I seem to have spent a lot of time on Ynys Môn (Anglesey) over the past week or so, but unfortunately it’s only been in the virtual sense – I’ve been following the start-up of Môn-SAR, a new search and rescue team on the island. Seeing that I couldn’t get over to the island in person, I thought I would revisit my stock of photos from previous trips
For those who have never been here, Anglesey (welsh name – Ynys Môn) is an island off the North-West Coast of Wales. Regular visitors will have their own favourites, but for me the best bits are at the northwest corner of the island. We discovered this area a few years ago, looking for somewhere to park the camper whilst waiting for the ferry to Ireland, and ended up with a short walk that we keep going back to.
We usually start out by the remains of an ancient settlement called Cytiau’r Gwyddelod (The Irishmen’s Huts). The site was first excavated in the 1860’s, but the experts still can’t agree on the exact age – Iron Age is looking likely, which would make the huts 2000-2800 years old, but artefacts from the Neolithic Age have been found here, which would make the site much older, perhaps by another 2000 years
Next port of call is usually Holyhead Mountain. In Wales, just about any bit of ground higher than the surrounding area is called a mountain, but despite having the humble altitude of 220 metres (720 ft), there is a mountainous feel about the place – the west side is a popular rock climbing area with about 75 routes from the easier grades (V/diff) to some easy-end extremes. The biggest plus is it catches the afternoon sun.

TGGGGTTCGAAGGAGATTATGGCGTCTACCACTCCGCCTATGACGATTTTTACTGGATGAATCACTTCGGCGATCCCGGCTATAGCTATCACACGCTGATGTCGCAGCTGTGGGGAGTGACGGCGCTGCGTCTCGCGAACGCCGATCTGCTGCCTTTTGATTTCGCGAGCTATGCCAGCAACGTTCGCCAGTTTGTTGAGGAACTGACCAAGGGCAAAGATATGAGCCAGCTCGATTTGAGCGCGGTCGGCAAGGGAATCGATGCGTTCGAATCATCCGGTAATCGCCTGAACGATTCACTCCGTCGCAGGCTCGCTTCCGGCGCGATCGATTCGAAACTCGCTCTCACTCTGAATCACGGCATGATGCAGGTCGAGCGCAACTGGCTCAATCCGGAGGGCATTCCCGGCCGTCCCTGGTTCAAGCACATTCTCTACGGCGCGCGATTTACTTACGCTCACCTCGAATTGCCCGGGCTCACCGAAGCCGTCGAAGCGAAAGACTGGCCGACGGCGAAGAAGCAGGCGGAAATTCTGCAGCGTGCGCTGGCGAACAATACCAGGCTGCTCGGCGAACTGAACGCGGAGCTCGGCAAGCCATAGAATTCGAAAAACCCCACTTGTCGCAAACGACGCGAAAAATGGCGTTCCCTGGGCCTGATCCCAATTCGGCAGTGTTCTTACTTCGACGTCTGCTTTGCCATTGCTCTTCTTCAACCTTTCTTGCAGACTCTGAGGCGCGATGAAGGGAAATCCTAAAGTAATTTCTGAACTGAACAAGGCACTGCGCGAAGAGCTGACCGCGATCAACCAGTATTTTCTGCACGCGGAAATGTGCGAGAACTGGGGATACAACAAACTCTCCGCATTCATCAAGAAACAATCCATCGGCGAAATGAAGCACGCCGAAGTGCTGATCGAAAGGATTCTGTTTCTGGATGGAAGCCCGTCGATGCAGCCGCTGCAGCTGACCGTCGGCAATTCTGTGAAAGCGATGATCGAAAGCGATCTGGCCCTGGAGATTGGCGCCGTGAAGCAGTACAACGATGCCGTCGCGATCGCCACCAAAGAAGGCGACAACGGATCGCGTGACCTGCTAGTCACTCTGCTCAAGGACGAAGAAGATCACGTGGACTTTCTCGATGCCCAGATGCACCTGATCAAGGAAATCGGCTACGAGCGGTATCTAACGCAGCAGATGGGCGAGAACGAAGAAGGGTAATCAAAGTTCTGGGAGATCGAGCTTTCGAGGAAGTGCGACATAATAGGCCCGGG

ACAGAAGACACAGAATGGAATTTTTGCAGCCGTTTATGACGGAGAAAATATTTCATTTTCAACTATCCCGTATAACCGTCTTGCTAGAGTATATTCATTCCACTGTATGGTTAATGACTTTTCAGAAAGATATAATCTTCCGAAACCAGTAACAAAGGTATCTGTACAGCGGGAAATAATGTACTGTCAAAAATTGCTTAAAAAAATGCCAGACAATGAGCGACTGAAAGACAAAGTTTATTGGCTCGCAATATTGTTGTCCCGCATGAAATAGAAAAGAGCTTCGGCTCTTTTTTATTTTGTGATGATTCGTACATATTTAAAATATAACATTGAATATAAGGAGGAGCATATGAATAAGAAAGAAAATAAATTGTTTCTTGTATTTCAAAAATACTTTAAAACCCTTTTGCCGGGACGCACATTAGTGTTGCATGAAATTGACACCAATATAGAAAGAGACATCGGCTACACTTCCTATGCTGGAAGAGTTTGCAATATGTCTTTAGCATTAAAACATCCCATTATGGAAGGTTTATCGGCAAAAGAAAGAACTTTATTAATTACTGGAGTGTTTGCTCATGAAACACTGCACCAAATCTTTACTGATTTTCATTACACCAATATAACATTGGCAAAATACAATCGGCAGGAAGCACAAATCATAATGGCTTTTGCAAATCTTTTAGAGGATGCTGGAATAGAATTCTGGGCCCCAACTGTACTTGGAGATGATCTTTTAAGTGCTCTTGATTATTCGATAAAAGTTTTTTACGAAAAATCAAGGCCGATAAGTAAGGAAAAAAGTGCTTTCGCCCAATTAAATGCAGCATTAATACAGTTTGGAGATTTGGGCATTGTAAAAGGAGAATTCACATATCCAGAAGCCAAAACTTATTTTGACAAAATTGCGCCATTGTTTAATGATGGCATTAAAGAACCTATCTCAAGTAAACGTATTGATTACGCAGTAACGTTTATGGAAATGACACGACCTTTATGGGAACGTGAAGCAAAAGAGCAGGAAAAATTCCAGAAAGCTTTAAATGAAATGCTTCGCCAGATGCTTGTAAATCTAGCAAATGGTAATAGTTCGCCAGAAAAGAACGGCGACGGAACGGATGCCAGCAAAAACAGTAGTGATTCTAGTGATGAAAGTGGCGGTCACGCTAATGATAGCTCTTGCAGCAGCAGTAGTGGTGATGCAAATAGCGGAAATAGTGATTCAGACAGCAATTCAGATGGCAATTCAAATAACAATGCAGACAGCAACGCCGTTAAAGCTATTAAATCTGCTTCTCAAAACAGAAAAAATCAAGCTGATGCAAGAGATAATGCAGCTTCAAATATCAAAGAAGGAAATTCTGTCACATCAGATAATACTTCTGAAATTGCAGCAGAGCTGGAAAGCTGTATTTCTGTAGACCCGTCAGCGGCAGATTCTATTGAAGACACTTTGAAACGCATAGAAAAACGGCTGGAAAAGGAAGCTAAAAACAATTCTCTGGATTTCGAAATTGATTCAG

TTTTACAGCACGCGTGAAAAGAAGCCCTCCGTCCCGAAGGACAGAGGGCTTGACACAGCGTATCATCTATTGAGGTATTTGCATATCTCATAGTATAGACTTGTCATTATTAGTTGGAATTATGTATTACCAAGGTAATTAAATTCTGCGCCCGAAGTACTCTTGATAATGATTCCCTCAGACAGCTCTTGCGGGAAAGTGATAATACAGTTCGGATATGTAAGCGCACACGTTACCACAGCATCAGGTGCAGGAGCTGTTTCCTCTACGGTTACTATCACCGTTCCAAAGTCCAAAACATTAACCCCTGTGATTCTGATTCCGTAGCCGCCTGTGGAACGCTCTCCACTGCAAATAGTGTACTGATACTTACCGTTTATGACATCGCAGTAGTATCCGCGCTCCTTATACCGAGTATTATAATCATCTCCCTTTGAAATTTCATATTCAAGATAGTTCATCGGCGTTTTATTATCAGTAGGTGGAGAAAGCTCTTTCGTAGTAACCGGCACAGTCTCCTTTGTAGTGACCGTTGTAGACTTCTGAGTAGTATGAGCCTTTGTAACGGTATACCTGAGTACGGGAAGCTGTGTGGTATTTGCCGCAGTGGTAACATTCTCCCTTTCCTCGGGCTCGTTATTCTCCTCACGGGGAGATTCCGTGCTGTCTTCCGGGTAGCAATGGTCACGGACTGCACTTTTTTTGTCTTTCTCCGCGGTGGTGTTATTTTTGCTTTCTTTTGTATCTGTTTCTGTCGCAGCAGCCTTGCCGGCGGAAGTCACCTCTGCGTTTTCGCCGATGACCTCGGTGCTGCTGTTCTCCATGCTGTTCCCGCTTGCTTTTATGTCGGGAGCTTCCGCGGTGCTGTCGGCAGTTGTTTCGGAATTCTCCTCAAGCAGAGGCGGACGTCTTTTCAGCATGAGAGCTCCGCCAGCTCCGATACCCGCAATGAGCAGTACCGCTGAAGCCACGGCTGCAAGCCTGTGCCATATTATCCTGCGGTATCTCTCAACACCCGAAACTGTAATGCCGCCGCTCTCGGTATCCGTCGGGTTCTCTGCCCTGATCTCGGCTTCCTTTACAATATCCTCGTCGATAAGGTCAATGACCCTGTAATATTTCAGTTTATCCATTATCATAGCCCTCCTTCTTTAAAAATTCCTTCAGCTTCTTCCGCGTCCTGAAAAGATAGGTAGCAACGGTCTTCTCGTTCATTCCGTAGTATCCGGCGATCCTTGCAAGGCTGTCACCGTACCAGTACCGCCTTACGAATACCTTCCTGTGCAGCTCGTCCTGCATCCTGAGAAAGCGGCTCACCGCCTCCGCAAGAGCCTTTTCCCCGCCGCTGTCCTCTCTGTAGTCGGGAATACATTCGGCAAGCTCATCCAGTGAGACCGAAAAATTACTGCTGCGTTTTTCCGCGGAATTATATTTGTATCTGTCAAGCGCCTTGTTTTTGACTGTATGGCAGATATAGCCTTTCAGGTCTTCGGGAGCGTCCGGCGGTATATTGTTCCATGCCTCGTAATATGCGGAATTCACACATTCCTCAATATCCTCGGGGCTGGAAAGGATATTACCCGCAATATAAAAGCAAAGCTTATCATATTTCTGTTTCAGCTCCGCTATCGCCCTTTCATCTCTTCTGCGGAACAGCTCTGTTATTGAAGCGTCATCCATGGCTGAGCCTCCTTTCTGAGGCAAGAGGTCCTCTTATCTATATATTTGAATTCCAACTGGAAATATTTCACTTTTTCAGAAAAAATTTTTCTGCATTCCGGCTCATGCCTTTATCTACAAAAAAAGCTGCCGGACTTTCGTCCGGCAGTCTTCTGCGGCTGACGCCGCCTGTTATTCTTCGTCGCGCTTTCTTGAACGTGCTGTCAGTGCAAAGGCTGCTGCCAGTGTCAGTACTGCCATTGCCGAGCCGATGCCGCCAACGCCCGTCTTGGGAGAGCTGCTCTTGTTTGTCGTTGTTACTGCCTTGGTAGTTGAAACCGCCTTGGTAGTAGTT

Above the crags lies the summit of Mynydd Twr (Tower Mountain), which gets its name from the remains of a Roman signal tower at the top. It’s a fantastic viewpoint, with Holyhead Harbour just below, and on a fine day the mountains of Wicklow in Ireland can be seen.
Heading back to the start point, there are good views of the cliffs at Gogarth. If the rock climbs on Holyhead Mountain are seen as a pleasant way to spend a sunny afternoon, the Gogarth climbs are a completely different. Rock climbing web page ‘Climb Wales’ explains it far better than I could – “Gogarth is famed for its consistently wild and occasionally serious routes, and it is definitely suited the more experienced climber. Many of the routes are tidal, the approaches are often serious, and loose rock can be encountered”.
The track from North Stack to South Stack is the nearest that I’m ever likely to come to climbing at Gogarth! If it’s views you want though, the best is saved till the last, with the spectacular lighthouse at South Stack, and the visitor centre at Ellin’s Tower which is one of the top spots in the country for viewing sea birds. It’s hard to believe that so much can be crammed into such a small bit of Wales, so the answer is clear – go and check it out!
Text and images © Paul Shorrock, except images by Ian Capper and Andy Waddington, taken from the Geograph Project and reproduced here under a Creative Commons Licence
p.s. If you want to follow how the search and rescue team Môn-SAR are coming along, you can visit their Facebook page – their website should be up and running soon.